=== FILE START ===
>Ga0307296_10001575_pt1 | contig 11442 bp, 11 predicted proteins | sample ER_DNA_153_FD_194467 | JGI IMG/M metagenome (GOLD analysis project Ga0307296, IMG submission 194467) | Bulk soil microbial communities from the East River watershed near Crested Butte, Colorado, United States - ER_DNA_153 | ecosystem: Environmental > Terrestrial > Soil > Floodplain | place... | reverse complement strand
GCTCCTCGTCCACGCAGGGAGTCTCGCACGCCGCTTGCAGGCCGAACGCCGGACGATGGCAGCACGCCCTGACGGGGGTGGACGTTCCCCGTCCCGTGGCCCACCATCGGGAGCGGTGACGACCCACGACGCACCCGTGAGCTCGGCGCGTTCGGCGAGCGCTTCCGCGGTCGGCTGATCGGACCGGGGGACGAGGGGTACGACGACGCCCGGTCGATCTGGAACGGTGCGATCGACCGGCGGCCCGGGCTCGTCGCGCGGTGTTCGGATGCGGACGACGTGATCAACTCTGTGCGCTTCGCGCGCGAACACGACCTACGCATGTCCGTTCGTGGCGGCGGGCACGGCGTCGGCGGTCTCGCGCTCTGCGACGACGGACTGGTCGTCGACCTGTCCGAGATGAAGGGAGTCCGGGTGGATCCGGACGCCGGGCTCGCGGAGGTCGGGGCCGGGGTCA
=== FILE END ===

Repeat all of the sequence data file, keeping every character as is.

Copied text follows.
>Ga0307296_10001575_pt1 | contig 11442 bp, 11 predicted proteins | sample ER_DNA_153_FD_194467 | JGI IMG/M metagenome (GOLD analysis project Ga0307296, IMG submission 194467) | Bulk soil microbial communities from the East River watershed near Crested Butte, Colorado, United States - ER_DNA_153 | ecosystem: Environmental > Terrestrial > Soil > Floodplain | place... | reverse complement strand
GCTCCTCGTCCACGCAGGGAGTCTCGCACGCCGCTTGCAGGCCGAACGCCGGACGATGGCAGCACGCCCTGACGGGGGTGGACGTTCCCCGTCCCGTGGCCCACCATCGGGAGCGGTGACGACCCACGACGCACCCGTGAGCTCGGCGCGTTCGGCGAGCGCTTCCGCGGTCGGCTGATCGGACCGGGGGACGAGGGGTACGACGACGCCCGGTCGATCTGGAACGGTGCGATCGACCGGCGGCCCGGGCTCGTCGCGCGGTGTTCGGATGCGGACGACGTGATCAACTCTGTGCGCTTCGCGCGCGAACACGACCTACGCATGTCCGTTCGTGGCGGCGGGCACGGCGTCGGCGGTCTCGCGCTCTGCGACGACGGACTGGTCGTCGACCTGTCCGAGATGAAGGGAGTCCGGGTGGATCCGGACGCCGGGCTCGCGGAGGTCGGGGCCGGGGTCA